First-of-their-Kind Enforcement Actions and Remedies


Since the creation of the Public Finance Abuse Unit, the Division has engaged in a number of “first-of-their-kind” actions. Ceresney Speech. In 2013, the Division sought a temporary restraining order enjoining the City of Harvey, Illinois from bond offerings. The city ultimately agreed to a final judgment requiring it to obtain independent disclosure counsel for any new offerings. Press Release, Sec. & Exch. Comm’n, SEC Obtains Court Order to Halt Fraudulent Bond Offering by City of Harvey, Ill. (June 25, 2014). Also in 2013, the Division for the first time sought civil penalties against a municipal issuer when it brought and settled charges against the Greater Wenatchee (Washington) Regional Facilities District. Order Instituting Cease-and Desist Proceedings, Making Findings, and Imposing Remedial Sanctions, In re The Greater Wenatchee Regional Events Center Public Facilities Districts, Nov. 5, 2013 (SEC Admin Proceeding File No. 3-15602). In 2014, the Division sought controlling person liability under Section 20(a) of the Exchange Act, holding the former mayor of the City of Allen Park, Michigan liable in connection with a municipal bond offering to support a movie studio project. Order Instituting Cease-and Desist Proceedings, Making Findings, and Imposing Remedial Sanctions, In re City of Allen Park, Nov. 6, 2014, (SEC Admin. Proc. File No. 3-16259). Until that action, §20(a) had only been used for corporate enforcement actions.

Recent Criminal and Civil Muni-Bond Prosecutions in New York


The DOJ and SEC recently brought charges against elected officials in two well-publicized municipal bond fraud cases in New York. In April 2016, the SEC filed fraud charges against Ramapo, New York, its local development corporation, and four town officials for concealing a deteriorating financial outlook over a $60 million baseball stadium. Compl., April 15, 2016, SEC v. Town of Ramapo, New York, (7:16-cv-02779-CS, Doc. No. 11). Concurrently, federal prosecutors brought parallel criminal charges against the town supervisor and the executive director of the development corporation. Indictment, April 15, 2016, United States v. St. Lawrence, (16-cr-259-CS, Doc. No. 1). In November 2017, a final judgment on consent was entered against the town and the Ramapo Local Development Corporation, permanently enjoining them from violating the securities laws and requiring them to retain an independent consultant and an independent auditing firm. Judgment, Nov. 17, 2017, SEC v. Town of Ramapo, New York (7:16-cv-02779-CS, Doc. No. 125). In December 2017, the former town supervisor was sentenced to 30 months in prison after a jury convicted him. Press Release, U.S. Dep’t J., Former Ramapo Town Supervisor Christopher St. Lawrence Sentenced To 30 Months In Prison In Municipal Bond Securities Fraud Case (Dec. 13, 2017). This was the Department of Justice’s first conviction for securities fraud in connection with municipal bonds.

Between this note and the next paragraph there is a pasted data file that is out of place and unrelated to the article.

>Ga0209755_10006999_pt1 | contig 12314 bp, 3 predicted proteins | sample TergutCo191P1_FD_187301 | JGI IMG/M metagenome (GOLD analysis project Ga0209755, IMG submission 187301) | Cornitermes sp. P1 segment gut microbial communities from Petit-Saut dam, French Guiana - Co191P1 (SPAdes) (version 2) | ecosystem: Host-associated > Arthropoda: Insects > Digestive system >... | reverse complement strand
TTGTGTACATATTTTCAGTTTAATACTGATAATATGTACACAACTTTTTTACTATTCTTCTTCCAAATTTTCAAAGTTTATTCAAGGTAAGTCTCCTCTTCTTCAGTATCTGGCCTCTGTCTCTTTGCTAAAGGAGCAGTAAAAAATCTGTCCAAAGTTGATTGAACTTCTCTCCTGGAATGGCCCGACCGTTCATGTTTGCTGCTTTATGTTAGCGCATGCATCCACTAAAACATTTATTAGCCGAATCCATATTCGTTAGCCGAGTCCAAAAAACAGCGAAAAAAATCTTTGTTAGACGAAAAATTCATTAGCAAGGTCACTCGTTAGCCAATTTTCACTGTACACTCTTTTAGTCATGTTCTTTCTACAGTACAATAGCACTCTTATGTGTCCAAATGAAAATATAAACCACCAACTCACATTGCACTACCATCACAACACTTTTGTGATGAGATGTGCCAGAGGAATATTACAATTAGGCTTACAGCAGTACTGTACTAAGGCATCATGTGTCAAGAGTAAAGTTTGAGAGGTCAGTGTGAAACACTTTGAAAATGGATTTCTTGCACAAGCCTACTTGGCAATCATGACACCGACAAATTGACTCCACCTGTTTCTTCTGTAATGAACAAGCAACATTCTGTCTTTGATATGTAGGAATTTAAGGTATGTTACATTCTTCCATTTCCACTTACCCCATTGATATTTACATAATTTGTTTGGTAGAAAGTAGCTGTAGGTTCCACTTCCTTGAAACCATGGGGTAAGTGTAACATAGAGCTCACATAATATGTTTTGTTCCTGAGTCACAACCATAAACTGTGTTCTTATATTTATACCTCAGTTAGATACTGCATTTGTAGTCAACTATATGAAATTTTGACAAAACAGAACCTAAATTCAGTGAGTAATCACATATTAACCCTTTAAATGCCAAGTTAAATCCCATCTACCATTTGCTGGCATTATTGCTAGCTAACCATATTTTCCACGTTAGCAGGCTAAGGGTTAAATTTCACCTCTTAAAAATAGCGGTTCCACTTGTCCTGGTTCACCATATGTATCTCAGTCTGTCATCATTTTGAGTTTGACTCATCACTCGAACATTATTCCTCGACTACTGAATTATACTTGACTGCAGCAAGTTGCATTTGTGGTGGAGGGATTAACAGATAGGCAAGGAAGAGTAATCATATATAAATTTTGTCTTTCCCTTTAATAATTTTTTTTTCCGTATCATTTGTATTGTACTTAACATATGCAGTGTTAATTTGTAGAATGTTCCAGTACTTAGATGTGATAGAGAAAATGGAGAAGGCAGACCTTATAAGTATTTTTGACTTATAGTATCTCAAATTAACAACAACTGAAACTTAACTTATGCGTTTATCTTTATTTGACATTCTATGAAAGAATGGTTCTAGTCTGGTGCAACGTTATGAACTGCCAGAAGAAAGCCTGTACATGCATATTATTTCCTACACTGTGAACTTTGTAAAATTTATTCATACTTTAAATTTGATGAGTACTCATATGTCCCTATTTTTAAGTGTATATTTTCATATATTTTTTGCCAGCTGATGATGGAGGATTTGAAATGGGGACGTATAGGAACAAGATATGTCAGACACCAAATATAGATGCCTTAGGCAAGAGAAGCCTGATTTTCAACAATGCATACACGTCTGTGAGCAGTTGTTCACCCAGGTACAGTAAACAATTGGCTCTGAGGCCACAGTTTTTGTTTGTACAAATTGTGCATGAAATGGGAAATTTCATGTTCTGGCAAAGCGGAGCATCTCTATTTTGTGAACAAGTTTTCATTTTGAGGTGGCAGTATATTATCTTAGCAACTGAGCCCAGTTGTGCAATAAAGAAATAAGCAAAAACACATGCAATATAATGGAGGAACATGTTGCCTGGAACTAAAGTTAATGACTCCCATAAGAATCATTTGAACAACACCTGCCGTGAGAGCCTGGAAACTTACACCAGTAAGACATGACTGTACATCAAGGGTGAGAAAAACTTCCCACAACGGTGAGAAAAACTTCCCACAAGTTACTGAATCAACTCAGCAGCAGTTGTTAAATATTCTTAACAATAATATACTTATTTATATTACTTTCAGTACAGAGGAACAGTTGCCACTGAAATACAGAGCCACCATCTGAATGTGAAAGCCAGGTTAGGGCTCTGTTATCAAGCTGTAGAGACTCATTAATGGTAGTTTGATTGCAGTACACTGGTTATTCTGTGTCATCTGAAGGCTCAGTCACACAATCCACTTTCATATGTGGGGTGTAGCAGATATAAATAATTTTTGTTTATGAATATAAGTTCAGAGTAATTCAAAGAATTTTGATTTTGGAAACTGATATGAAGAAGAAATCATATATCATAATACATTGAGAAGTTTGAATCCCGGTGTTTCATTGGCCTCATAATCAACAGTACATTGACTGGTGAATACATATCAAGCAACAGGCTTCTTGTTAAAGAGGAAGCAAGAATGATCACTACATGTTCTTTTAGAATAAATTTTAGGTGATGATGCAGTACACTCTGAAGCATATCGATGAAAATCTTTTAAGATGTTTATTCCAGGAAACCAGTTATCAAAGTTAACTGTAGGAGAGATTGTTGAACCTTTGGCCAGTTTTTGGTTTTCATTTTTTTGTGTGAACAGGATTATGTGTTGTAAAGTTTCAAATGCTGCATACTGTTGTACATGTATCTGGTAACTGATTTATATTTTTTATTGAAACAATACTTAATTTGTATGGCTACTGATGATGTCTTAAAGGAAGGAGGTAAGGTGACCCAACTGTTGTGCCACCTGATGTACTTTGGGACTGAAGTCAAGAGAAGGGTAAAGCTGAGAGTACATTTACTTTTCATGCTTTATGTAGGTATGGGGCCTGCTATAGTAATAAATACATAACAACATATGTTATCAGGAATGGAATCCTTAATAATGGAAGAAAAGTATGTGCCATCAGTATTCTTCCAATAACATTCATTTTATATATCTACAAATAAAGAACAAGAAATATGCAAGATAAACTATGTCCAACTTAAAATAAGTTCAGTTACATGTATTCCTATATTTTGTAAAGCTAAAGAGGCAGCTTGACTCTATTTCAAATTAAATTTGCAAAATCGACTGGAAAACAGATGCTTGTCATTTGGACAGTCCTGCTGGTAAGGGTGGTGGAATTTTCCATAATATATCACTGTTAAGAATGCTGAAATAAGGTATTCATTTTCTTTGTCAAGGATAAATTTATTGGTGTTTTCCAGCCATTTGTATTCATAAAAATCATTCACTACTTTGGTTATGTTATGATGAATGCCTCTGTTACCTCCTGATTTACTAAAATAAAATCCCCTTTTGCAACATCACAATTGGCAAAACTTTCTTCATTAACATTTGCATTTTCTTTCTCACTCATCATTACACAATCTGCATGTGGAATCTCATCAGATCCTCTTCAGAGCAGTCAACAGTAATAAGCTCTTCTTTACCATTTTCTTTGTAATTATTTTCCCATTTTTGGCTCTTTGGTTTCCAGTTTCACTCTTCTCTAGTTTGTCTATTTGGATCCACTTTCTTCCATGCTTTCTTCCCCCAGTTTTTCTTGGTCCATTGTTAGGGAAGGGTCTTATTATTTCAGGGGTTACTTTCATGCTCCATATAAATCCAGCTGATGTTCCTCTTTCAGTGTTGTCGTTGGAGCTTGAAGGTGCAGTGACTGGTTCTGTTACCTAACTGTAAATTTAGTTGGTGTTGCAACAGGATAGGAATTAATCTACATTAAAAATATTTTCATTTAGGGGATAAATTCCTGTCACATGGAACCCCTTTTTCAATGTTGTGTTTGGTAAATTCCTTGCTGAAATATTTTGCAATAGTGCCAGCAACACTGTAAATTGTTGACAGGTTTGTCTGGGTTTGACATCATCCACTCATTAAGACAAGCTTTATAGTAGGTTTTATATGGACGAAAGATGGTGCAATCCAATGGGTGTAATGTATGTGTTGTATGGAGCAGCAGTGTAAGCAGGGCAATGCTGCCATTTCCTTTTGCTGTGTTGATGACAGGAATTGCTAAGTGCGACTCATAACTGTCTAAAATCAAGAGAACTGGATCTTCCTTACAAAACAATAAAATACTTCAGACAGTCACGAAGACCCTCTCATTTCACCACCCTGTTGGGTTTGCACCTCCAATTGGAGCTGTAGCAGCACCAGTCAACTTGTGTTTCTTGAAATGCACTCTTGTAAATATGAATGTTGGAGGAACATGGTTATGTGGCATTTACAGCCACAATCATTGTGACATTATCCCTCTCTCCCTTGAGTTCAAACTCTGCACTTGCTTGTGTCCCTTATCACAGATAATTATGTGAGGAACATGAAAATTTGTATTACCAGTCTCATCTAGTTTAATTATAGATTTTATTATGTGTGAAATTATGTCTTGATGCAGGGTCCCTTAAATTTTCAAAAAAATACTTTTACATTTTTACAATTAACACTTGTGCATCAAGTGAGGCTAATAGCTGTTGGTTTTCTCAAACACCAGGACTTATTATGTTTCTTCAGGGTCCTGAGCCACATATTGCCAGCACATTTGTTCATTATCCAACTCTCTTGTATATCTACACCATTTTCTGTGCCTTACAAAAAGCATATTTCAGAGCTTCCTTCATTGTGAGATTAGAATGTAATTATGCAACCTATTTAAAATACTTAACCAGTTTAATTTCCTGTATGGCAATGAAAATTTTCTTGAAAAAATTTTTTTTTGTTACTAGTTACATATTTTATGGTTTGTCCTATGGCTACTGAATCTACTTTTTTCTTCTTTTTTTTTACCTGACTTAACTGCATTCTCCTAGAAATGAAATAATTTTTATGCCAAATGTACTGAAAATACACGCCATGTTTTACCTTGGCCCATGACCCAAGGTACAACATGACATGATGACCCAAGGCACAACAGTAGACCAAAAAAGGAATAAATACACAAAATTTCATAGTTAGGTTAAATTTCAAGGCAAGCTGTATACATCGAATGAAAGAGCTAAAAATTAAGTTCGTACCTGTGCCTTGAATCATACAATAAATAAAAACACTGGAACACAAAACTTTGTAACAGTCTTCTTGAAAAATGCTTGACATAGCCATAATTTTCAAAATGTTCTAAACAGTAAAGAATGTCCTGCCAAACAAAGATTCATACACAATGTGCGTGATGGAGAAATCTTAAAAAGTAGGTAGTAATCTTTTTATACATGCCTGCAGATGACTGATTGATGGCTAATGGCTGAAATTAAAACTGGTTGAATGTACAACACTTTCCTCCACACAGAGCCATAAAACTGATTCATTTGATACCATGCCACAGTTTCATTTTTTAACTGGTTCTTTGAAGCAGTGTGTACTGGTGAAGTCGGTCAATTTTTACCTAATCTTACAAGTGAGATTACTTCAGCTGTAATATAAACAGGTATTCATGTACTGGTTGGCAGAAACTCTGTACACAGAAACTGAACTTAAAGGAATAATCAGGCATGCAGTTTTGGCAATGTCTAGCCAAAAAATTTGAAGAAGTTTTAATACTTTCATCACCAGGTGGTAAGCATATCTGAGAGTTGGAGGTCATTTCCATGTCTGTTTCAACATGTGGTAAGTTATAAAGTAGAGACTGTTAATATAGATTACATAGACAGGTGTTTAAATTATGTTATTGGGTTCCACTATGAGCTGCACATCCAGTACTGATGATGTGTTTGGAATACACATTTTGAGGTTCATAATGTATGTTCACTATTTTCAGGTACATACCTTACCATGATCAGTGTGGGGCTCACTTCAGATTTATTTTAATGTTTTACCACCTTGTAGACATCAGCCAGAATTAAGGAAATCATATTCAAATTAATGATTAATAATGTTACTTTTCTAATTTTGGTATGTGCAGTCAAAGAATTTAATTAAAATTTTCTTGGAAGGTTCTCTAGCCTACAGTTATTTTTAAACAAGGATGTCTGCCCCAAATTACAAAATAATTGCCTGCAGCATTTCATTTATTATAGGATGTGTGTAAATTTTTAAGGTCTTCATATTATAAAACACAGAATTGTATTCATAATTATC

The SEC and DOJ have lodged a similar set of actions against the Town of Oyster Bay and its former Supervisor John Venditto. In 2016, Mr. Venditto, then-current Nassau County Executive Edward Mangano, and Mangano’s wife, were all charged in a federal indictment with crimes related to privately held loans which Oyster Bay illegally guaranteed and concealed from the public. Indictment, Oct. 18, 2017, United States v. Mangano (2:16-cr-00540-JMA-SIL, Doc. No. 1). (Private loan guarantees by municipalities are barred by New York’s Constitution. N.Y. Const. art. VIII, §1.) The loans were for a political supporter, who was the operator of many Oyster Bay restaurants. In exchange for the guaranteed loans, the former elected officials were allegedly bribed with meals, chauffeurs, vacations, jewelry, and a $450,000 “no-show” job for Mr. Magnano’s wife. Govt.’s Omnibus Mem. of Law in Opp’n to Defs.’ Pretrial Mots., Nov. 14, 2017, United States v. Mangano (2:16-cr-00540-JMA-SIL, Doc. No. 90).

In November 2017, in a superseding indictment, federal prosecutors charged Mr. Venditto with securities fraud and wire fraud related to Oyster Bay muni-bond securities offerings, alleging that he concealed the illegal loan guarantees from investors and others. Superseding Indictment, Nov. 21, 2017, United States v. Mangano (2:16-cr-00540-JMA-SIL, Doc. No. 92). Concurrently with the superseding indictment, the SEC in parallel civil litigation charged Oyster Bay and Mr. Venditto with defrauding investors of the town’s bonds by hiding the existence and potential financial impact of the illegal loan guarantees. The federal criminal trial commenced in mid-March 2018 and was ongoing as this column went to press.

Also in 2017, the Port Authority of New York and New Jersey agreed to $400,000 in civil penalties after the SEC brought an enforcement action involving securities offerings that were outside the scope of the Port Authority’s mandate. Press Release, Sec. & Exch. Comm’n, SEC: Port Authority Omitted Risks to Investors in Roadway Projects, (Jan. 10, 2017).

Municipal Securities Enforcement Today